Director Cole’s efforts went even further: she mobilized a multi-faceted collaborative pandemic response. As a member of a Vulnerable Populations Task Force, Cole established the Lynn Community Care Fund with the United Way. Aware of food security issues from her work with The Food Project, Cole launched Lynn's Food Security Task Force and 'Food for Thought' pilot program in partnership with Mutual Aid Lynn and pivoted the Lynn Main Streets initiative to include food distribution. Cole made sure that the food and ingredients offered were just as culturally diverse as the community.


Meanwhile, the creative sector was getting practical in Salem, too. In response to the intense Covid-related challenges for small businesses, Mayor Kimberley Driscoll created the Economic Development Recovery and Revitalization (EDRR) Task Force and included Creative Collective, an organization that supports the creative workforce and small businesses throughout the North Shore, along with municipal staff, elected officials, and leaders in Salem’s business community.

The result has been an array of programs that together indicate vigor to businesses and customers and inject energy into otherwise boring public health messaging.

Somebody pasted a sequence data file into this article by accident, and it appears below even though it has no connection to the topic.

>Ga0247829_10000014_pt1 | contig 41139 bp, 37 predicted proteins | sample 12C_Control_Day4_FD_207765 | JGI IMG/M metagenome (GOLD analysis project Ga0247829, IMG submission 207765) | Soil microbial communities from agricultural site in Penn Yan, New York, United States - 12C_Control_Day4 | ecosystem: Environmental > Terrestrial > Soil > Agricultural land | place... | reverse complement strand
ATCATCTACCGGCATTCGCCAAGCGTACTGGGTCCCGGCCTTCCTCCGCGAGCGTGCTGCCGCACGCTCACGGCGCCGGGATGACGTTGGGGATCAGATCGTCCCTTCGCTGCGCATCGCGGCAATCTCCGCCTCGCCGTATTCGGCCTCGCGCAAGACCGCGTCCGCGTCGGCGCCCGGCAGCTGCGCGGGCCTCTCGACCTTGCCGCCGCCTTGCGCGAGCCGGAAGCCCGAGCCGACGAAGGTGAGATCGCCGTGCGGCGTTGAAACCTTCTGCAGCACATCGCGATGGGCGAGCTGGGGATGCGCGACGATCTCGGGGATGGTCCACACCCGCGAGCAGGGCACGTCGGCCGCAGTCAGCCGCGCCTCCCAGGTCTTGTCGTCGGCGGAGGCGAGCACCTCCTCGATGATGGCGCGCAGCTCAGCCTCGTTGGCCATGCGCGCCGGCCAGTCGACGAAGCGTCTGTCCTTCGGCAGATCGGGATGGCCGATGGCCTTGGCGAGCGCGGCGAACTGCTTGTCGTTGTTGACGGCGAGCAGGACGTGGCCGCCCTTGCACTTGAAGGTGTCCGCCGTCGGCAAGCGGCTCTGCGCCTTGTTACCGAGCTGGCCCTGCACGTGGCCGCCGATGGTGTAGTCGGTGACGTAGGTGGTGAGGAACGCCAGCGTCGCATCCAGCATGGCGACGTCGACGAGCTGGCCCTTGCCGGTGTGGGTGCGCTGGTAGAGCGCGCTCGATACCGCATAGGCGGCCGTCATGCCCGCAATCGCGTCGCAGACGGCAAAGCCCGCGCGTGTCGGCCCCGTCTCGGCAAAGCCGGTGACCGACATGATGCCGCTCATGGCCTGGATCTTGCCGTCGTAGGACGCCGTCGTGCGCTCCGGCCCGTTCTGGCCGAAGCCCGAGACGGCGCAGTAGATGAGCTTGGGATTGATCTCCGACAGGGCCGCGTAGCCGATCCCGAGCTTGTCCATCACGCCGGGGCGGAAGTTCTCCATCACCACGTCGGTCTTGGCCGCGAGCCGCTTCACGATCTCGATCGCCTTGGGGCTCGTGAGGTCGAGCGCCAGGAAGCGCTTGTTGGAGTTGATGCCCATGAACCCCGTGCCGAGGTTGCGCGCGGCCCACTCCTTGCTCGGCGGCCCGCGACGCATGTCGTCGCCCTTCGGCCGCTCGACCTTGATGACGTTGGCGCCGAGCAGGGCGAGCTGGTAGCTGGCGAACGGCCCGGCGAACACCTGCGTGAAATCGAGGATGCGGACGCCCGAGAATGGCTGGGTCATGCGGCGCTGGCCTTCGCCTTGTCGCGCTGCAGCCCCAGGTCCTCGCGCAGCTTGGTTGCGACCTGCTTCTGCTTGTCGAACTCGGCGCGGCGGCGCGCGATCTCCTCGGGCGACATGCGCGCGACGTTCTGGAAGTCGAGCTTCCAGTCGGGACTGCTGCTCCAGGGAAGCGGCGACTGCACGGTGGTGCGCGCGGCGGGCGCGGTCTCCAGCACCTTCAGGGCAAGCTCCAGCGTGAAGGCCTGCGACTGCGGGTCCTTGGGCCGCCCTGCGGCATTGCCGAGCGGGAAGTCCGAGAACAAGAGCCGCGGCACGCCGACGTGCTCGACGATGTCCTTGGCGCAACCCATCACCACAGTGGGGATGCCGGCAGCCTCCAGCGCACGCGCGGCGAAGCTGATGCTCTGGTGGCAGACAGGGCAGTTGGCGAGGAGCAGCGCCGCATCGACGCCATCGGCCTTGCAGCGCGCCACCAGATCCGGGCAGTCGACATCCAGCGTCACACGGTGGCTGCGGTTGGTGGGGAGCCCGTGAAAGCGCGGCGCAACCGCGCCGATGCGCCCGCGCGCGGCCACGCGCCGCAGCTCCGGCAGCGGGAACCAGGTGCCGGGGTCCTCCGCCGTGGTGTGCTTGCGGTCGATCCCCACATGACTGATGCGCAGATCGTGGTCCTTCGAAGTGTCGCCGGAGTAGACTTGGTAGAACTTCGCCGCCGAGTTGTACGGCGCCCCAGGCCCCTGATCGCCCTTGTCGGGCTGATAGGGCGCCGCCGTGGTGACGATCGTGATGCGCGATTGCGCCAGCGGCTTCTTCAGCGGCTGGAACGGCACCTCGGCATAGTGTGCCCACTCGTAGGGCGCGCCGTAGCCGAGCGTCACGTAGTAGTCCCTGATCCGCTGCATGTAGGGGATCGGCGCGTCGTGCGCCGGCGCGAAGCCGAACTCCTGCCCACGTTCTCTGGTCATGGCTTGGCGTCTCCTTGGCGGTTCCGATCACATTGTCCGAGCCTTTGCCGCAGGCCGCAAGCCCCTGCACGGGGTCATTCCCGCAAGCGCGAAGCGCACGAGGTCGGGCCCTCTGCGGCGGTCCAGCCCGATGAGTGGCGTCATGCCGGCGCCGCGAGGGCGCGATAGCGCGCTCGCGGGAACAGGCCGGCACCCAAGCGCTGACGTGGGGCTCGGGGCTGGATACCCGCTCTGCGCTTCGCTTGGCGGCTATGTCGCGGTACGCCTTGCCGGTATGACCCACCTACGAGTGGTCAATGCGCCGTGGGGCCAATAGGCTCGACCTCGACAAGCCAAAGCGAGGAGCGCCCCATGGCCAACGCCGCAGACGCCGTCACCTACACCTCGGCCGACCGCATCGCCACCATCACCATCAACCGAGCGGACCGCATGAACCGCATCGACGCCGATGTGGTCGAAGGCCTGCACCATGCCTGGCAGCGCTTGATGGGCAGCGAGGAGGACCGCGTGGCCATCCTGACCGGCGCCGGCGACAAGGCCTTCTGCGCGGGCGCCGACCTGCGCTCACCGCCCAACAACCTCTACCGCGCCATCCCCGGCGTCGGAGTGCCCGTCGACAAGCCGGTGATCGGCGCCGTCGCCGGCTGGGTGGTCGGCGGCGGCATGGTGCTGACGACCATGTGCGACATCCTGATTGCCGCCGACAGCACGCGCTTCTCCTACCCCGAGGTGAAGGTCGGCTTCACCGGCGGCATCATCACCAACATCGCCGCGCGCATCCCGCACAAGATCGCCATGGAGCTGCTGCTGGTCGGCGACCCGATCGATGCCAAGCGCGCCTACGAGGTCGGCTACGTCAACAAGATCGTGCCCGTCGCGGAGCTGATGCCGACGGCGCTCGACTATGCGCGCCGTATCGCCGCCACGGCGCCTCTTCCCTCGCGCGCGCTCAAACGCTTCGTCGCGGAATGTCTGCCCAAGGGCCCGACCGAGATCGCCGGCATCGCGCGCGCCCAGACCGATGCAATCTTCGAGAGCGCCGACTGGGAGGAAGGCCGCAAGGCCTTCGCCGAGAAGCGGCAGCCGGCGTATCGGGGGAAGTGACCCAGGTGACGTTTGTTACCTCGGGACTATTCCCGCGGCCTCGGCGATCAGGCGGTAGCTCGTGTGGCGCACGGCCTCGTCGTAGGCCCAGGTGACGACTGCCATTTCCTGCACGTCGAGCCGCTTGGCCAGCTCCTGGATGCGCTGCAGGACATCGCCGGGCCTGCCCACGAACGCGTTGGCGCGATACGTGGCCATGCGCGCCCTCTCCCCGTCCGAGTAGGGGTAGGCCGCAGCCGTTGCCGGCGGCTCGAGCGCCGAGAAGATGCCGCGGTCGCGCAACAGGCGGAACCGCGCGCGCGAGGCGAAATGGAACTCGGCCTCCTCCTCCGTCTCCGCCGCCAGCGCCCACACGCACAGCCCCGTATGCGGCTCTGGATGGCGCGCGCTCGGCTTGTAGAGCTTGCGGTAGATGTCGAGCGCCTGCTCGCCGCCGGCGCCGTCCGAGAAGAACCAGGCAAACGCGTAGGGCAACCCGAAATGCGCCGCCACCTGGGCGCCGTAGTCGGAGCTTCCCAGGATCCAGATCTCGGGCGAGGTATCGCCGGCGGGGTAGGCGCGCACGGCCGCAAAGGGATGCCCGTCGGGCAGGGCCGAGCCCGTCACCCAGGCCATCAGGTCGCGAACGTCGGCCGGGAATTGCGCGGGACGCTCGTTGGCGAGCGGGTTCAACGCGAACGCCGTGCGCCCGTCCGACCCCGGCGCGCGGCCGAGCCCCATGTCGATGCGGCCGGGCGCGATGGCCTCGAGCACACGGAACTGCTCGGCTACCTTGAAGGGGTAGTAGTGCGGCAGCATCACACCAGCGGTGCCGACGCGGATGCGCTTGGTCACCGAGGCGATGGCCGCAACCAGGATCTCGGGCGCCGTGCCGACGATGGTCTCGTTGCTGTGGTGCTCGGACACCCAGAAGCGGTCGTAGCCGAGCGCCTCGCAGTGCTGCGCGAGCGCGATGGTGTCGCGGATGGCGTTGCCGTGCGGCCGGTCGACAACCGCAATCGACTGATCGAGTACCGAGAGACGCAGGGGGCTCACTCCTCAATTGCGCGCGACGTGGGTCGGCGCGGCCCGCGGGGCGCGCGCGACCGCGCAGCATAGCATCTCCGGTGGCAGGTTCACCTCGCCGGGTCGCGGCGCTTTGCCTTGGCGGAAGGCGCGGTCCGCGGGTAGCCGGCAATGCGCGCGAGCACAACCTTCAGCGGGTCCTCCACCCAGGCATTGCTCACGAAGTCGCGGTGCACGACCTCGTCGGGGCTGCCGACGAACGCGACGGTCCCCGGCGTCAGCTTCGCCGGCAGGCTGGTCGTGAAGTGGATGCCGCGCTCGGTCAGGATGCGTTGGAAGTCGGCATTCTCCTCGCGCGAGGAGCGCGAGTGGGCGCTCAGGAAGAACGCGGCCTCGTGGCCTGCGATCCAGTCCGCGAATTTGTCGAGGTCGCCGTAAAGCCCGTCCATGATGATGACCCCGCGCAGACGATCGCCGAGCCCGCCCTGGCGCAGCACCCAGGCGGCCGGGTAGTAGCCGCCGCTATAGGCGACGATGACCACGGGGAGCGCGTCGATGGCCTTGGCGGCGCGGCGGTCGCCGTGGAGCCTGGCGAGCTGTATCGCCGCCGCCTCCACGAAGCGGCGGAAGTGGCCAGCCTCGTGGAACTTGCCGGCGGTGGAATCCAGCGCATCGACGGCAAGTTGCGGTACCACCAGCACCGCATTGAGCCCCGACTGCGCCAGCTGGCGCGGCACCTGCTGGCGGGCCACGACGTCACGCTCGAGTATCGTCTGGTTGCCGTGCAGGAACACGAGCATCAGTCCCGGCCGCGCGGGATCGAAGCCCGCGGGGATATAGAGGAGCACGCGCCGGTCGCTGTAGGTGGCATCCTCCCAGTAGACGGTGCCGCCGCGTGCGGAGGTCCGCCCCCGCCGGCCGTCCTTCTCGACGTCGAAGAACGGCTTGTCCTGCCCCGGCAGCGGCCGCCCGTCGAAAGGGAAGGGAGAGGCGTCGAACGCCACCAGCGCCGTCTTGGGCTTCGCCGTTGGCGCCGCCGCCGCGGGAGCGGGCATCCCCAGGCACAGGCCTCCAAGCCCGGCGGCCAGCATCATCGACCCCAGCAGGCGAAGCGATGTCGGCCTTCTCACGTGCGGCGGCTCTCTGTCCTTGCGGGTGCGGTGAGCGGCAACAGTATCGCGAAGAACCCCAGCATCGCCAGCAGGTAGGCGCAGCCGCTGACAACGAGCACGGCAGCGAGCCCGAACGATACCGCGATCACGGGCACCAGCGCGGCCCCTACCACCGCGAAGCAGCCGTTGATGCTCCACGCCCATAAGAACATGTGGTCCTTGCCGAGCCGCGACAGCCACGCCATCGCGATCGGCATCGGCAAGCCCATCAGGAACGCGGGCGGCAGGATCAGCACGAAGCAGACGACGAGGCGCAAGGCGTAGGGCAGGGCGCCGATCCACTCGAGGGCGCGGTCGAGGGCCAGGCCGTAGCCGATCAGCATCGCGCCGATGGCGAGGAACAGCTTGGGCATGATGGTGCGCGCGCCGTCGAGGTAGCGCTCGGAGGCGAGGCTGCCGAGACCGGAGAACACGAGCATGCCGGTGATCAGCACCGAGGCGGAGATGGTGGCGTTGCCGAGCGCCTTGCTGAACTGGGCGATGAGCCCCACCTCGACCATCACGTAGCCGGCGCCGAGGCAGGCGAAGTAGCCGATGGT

On the second day outdoor retail and dining was allowed, Salem was ready with approvals for 15 restaurants. The City partnered with Creative Collective to facilitate the commissioning of over a dozen muralists to create vibrant works of art to be displayed across more than 100 jersey barriers. These beautified barriers protect new outdoor dining venues and welcome customers and diners downtown. To rebuild trust amongst and between customers and businesses, the EDRR program developed the Salem Together Pledge Toolkit.  Through this project, Salem commissioned Collective Operations Director and freelance artist Michelle Garcia to create striking public service graphics that cover topics from wellness tips for small businesses to clever Salem-centric posters about mask wearing. In one such poster, which is available in English and Spanish, the iconic Salem statue of Samantha from Bewitched is shown – bemasked.

Salem invested in its artists. One grant went to the Northshore CDC program, Punto Urban Art Museum, which in turn commissioned 25 artists to create stunning – and free – Covid PSA resources primarily for non-English-speaking communities. The artwork includes posters, activity books, stickers, and more.

Salem’s Arts & Culture Planner Julie Barry developed the program Art Spring as an arts response to COVID-19 in April and May. It ultimately put money in the hands of 11 local artists who in turn created over 20 unique works of art for the community. The project brought a colorful and whimsical spring to Salem through pop-up installations of chalk art and yarn ‘bomb’ sculptures, complemented by maps guiding visitors on walking tours of Salem’s public art.